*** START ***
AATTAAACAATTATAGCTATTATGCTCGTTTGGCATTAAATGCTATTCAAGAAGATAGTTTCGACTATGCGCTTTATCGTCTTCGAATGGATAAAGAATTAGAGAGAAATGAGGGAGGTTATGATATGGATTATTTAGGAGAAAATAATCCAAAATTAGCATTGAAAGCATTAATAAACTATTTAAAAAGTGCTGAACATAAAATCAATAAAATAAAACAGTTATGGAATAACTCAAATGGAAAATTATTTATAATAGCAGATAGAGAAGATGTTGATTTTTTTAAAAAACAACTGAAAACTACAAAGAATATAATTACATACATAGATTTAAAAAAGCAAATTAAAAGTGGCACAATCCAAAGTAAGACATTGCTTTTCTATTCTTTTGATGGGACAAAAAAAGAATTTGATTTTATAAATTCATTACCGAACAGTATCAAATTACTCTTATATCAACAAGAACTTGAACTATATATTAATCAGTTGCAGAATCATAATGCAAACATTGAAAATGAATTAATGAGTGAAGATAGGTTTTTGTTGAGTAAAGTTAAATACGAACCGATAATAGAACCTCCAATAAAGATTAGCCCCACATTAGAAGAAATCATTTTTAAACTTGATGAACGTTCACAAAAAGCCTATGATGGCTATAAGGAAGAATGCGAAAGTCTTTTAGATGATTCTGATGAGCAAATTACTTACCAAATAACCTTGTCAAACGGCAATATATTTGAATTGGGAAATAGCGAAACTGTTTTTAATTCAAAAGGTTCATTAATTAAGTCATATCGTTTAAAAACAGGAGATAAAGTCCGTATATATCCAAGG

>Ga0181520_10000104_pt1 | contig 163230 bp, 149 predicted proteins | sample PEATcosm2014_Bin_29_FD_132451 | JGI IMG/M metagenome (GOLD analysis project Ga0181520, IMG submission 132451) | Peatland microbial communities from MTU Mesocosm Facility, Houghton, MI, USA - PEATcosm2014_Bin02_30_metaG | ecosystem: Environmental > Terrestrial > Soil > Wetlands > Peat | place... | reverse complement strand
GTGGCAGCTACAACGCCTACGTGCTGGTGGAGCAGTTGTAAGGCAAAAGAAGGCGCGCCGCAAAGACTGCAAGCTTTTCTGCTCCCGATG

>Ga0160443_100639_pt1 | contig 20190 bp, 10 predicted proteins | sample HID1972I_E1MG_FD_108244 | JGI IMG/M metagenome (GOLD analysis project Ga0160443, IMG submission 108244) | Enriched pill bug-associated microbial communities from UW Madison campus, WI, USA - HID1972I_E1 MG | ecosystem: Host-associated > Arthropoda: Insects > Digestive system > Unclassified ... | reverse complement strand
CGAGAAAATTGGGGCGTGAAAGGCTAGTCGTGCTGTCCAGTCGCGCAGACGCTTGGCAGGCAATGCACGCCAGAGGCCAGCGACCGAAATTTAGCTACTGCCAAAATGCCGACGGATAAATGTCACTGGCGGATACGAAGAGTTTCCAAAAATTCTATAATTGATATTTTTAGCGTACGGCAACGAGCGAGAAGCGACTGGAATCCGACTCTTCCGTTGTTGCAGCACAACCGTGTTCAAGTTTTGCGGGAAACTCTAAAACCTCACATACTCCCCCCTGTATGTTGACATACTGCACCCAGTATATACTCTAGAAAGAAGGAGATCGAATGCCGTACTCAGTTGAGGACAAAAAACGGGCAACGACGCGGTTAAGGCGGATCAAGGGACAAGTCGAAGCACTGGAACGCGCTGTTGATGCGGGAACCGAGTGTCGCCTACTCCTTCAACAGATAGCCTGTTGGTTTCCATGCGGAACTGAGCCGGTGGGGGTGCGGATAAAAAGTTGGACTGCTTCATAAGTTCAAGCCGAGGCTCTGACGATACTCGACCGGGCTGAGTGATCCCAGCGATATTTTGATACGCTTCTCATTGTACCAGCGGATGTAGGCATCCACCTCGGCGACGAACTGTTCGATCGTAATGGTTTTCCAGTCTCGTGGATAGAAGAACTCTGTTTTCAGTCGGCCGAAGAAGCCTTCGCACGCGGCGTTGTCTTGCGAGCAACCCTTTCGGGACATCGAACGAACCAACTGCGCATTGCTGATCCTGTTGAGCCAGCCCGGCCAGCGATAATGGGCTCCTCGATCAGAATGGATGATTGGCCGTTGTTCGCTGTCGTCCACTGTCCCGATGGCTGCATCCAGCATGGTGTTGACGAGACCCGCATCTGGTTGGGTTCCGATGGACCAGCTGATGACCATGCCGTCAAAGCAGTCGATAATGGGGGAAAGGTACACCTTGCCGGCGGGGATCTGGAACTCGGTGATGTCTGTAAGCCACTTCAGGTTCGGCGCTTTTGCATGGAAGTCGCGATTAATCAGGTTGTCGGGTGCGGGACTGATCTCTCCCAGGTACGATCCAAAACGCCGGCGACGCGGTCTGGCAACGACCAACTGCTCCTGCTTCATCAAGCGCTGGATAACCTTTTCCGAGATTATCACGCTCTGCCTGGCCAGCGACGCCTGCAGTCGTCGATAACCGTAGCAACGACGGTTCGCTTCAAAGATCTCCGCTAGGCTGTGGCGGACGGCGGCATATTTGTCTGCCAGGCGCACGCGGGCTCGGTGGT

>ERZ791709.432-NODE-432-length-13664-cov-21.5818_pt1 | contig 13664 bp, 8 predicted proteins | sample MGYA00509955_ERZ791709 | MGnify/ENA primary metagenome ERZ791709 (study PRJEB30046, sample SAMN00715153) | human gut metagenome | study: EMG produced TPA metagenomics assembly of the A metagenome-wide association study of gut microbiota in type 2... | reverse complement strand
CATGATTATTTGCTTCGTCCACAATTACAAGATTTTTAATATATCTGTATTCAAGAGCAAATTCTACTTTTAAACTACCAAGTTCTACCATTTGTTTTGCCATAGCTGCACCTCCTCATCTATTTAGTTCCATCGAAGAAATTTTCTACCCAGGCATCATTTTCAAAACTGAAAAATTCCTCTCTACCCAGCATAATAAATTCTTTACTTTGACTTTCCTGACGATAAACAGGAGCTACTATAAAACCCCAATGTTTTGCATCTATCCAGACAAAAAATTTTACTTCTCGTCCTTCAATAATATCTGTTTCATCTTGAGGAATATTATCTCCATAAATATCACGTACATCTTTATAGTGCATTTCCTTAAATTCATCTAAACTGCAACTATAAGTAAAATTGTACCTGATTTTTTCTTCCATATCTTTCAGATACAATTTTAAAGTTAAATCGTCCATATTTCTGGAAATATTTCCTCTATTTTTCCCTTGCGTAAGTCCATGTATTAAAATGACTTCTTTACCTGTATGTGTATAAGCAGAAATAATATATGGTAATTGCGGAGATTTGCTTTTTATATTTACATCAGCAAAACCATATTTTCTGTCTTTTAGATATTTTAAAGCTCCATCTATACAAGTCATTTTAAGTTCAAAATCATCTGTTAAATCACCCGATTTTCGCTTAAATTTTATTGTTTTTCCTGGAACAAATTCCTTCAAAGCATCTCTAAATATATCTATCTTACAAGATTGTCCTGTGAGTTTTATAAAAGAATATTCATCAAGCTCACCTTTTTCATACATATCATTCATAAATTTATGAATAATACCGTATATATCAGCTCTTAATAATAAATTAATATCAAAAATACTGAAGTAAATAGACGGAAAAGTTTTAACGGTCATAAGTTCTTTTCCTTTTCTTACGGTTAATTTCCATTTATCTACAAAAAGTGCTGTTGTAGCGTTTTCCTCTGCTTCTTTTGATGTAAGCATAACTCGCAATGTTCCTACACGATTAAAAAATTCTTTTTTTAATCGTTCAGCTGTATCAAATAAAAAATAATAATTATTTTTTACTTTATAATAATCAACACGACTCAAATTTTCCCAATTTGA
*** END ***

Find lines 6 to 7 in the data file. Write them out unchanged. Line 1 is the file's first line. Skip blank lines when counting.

>ERZ791709.432-NODE-432-length-13664-cov-21.5818_pt1 | contig 13664 bp, 8 predicted proteins | sample MGYA00509955_ERZ791709 | MGnify/ENA primary metagenome ERZ791709 (study PRJEB30046, sample SAMN00715153) | human gut metagenome | study: EMG produced TPA metagenomics assembly of the A metagenome-wide association study of gut microbiota in type 2... | reverse complement strand
CATGATTATTTGCTTCGTCCACAATTACAAGATTTTTAATATATCTGTATTCAAGAGCAAATTCTACTTTTAAACTACCAAGTTCTACCATTTGTTTTGCCATAGCTGCACCTCCTCATCTATTTAGTTCCATCGAAGAAATTTTCTACCCAGGCATCATTTTCAAAACTGAAAAATTCCTCTCTACCCAGCATAATAAATTCTTTACTTTGACTTTCCTGACGATAAACAGGAGCTACTATAAAACCCCAATGTTTTGCATCTATCCAGACAAAAAATTTTACTTCTCGTCCTTCAATAATATCTGTTTCATCTTGAGGAATATTATCTCCATAAATATCACGTACATCTTTATAGTGCATTTCCTTAAATTCATCTAAACTGCAACTATAAGTAAAATTGTACCTGATTTTTTCTTCCATATCTTTCAGATACAATTTTAAAGTTAAATCGTCCATATTTCTGGAAATATTTCCTCTATTTTTCCCTTGCGTAAGTCCATGTATTAAAATGACTTCTTTACCTGTATGTGTATAAGCAGAAATAATATATGGTAATTGCGGAGATTTGCTTTTTATATTTACATCAGCAAAACCATATTTTCTGTCTTTTAGATATTTTAAAGCTCCATCTATACAAGTCATTTTAAGTTCAAAATCATCTGTTAAATCACCCGATTTTCGCTTAAATTTTATTGTTTTTCCTGGAACAAATTCCTTCAAAGCATCTCTAAATATATCTATCTTACAAGATTGTCCTGTGAGTTTTATAAAAGAATATTCATCAAGCTCACCTTTTTCATACATATCATTCATAAATTTATGAATAATACCGTATATATCAGCTCTTAATAATAAATTAATATCAAAAATACTGAAGTAAATAGACGGAAAAGTTTTAACGGTCATAAGTTCTTTTCCTTTTCTTACGGTTAATTTCCATTTATCTACAAAAAGTGCTGTTGTAGCGTTTTCCTCTGCTTCTTTTGATGTAAGCATAACTCGCAATGTTCCTACACGATTAAAAAATTCTTTTTTTAATCGTTCAGCTGTATCAAATAAAAAATAATAATTATTTTTTACTTTATAATAATCAACACGACTCAAATTTTCCCAATTTGA